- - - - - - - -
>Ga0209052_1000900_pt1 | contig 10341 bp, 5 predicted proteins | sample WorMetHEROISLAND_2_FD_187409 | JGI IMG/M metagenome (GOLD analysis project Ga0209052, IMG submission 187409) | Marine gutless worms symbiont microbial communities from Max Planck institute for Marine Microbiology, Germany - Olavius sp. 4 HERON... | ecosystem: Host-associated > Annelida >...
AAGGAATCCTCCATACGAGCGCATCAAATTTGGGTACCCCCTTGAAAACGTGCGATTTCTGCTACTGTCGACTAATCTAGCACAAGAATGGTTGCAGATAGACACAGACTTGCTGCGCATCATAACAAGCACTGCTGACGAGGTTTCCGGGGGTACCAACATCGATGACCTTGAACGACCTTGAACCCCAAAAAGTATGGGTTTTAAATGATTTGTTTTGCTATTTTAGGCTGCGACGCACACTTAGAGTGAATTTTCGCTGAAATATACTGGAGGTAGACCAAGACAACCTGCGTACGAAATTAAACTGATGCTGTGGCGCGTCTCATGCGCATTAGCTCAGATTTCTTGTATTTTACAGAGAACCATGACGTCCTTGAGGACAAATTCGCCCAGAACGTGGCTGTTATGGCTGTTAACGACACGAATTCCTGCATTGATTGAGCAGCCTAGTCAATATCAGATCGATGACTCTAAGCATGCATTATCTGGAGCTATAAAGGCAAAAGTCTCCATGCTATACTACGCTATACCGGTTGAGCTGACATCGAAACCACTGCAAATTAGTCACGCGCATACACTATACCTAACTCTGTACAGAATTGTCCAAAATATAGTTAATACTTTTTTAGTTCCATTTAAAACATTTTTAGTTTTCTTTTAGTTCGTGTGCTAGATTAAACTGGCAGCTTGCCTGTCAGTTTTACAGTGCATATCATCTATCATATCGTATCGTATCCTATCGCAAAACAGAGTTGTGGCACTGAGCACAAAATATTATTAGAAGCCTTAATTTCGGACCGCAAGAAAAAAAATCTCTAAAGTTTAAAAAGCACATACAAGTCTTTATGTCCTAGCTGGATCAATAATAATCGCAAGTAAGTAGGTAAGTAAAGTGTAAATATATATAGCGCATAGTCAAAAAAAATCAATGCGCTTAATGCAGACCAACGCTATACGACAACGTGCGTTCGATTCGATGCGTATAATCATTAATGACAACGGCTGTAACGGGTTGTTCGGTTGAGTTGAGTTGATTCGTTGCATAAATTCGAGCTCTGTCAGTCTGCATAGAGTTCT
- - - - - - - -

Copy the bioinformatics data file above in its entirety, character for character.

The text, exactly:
>Ga0209052_1000900_pt1 | contig 10341 bp, 5 predicted proteins | sample WorMetHEROISLAND_2_FD_187409 | JGI IMG/M metagenome (GOLD analysis project Ga0209052, IMG submission 187409) | Marine gutless worms symbiont microbial communities from Max Planck institute for Marine Microbiology, Germany - Olavius sp. 4 HERON... | ecosystem: Host-associated > Annelida >...
AAGGAATCCTCCATACGAGCGCATCAAATTTGGGTACCCCCTTGAAAACGTGCGATTTCTGCTACTGTCGACTAATCTAGCACAAGAATGGTTGCAGATAGACACAGACTTGCTGCGCATCATAACAAGCACTGCTGACGAGGTTTCCGGGGGTACCAACATCGATGACCTTGAACGACCTTGAACCCCAAAAAGTATGGGTTTTAAATGATTTGTTTTGCTATTTTAGGCTGCGACGCACACTTAGAGTGAATTTTCGCTGAAATATACTGGAGGTAGACCAAGACAACCTGCGTACGAAATTAAACTGATGCTGTGGCGCGTCTCATGCGCATTAGCTCAGATTTCTTGTATTTTACAGAGAACCATGACGTCCTTGAGGACAAATTCGCCCAGAACGTGGCTGTTATGGCTGTTAACGACACGAATTCCTGCATTGATTGAGCAGCCTAGTCAATATCAGATCGATGACTCTAAGCATGCATTATCTGGAGCTATAAAGGCAAAAGTCTCCATGCTATACTACGCTATACCGGTTGAGCTGACATCGAAACCACTGCAAATTAGTCACGCGCATACACTATACCTAACTCTGTACAGAATTGTCCAAAATATAGTTAATACTTTTTTAGTTCCATTTAAAACATTTTTAGTTTTCTTTTAGTTCGTGTGCTAGATTAAACTGGCAGCTTGCCTGTCAGTTTTACAGTGCATATCATCTATCATATCGTATCGTATCCTATCGCAAAACAGAGTTGTGGCACTGAGCACAAAATATTATTAGAAGCCTTAATTTCGGACCGCAAGAAAAAAAATCTCTAAAGTTTAAAAAGCACATACAAGTCTTTATGTCCTAGCTGGATCAATAATAATCGCAAGTAAGTAGGTAAGTAAAGTGTAAATATATATAGCGCATAGTCAAAAAAAATCAATGCGCTTAATGCAGACCAACGCTATACGACAACGTGCGTTCGATTCGATGCGTATAATCATTAATGACAACGGCTGTAACGGGTTGTTCGGTTGAGTTGAGTTGATTCGTTGCATAAATTCGAGCTCTGTCAGTCTGCATAGAGTTCT